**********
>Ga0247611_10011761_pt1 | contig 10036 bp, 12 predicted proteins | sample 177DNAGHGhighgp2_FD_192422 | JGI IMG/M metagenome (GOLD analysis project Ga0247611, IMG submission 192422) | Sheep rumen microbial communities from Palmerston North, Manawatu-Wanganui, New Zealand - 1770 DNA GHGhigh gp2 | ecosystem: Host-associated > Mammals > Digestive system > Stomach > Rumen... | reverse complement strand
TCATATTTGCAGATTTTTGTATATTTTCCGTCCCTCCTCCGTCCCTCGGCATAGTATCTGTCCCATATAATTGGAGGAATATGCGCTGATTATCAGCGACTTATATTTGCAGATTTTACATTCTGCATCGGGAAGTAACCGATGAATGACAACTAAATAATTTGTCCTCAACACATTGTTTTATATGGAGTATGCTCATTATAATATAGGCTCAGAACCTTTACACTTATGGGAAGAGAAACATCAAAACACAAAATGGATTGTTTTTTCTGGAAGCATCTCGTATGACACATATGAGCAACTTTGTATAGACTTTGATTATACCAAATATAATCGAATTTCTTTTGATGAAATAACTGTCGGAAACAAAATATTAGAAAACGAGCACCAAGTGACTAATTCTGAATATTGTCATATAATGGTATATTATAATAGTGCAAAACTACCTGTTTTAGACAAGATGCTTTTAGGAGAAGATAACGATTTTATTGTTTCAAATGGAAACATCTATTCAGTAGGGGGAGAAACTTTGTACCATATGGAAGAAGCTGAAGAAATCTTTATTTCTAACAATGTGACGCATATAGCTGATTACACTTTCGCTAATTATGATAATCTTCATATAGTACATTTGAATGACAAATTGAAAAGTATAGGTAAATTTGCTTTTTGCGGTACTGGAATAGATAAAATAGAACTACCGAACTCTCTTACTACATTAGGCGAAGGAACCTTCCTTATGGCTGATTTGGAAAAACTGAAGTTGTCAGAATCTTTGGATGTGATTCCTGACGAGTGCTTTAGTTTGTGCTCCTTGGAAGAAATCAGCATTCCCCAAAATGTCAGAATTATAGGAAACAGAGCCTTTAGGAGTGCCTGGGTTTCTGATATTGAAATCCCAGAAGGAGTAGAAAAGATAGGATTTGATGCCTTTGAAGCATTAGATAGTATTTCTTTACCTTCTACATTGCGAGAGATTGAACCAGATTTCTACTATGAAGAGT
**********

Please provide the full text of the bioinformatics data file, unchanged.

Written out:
>Ga0247611_10011761_pt1 | contig 10036 bp, 12 predicted proteins | sample 177DNAGHGhighgp2_FD_192422 | JGI IMG/M metagenome (GOLD analysis project Ga0247611, IMG submission 192422) | Sheep rumen microbial communities from Palmerston North, Manawatu-Wanganui, New Zealand - 1770 DNA GHGhigh gp2 | ecosystem: Host-associated > Mammals > Digestive system > Stomach > Rumen... | reverse complement strand
TCATATTTGCAGATTTTTGTATATTTTCCGTCCCTCCTCCGTCCCTCGGCATAGTATCTGTCCCATATAATTGGAGGAATATGCGCTGATTATCAGCGACTTATATTTGCAGATTTTACATTCTGCATCGGGAAGTAACCGATGAATGACAACTAAATAATTTGTCCTCAACACATTGTTTTATATGGAGTATGCTCATTATAATATAGGCTCAGAACCTTTACACTTATGGGAAGAGAAACATCAAAACACAAAATGGATTGTTTTTTCTGGAAGCATCTCGTATGACACATATGAGCAACTTTGTATAGACTTTGATTATACCAAATATAATCGAATTTCTTTTGATGAAATAACTGTCGGAAACAAAATATTAGAAAACGAGCACCAAGTGACTAATTCTGAATATTGTCATATAATGGTATATTATAATAGTGCAAAACTACCTGTTTTAGACAAGATGCTTTTAGGAGAAGATAACGATTTTATTGTTTCAAATGGAAACATCTATTCAGTAGGGGGAGAAACTTTGTACCATATGGAAGAAGCTGAAGAAATCTTTATTTCTAACAATGTGACGCATATAGCTGATTACACTTTCGCTAATTATGATAATCTTCATATAGTACATTTGAATGACAAATTGAAAAGTATAGGTAAATTTGCTTTTTGCGGTACTGGAATAGATAAAATAGAACTACCGAACTCTCTTACTACATTAGGCGAAGGAACCTTCCTTATGGCTGATTTGGAAAAACTGAAGTTGTCAGAATCTTTGGATGTGATTCCTGACGAGTGCTTTAGTTTGTGCTCCTTGGAAGAAATCAGCATTCCCCAAAATGTCAGAATTATAGGAAACAGAGCCTTTAGGAGTGCCTGGGTTTCTGATATTGAAATCCCAGAAGGAGTAGAAAAGATAGGATTTGATGCCTTTGAAGCATTAGATAGTATTTCTTTACCTTCTACATTGCGAGAGATTGAACCAGATTTCTACTATGAAGAGT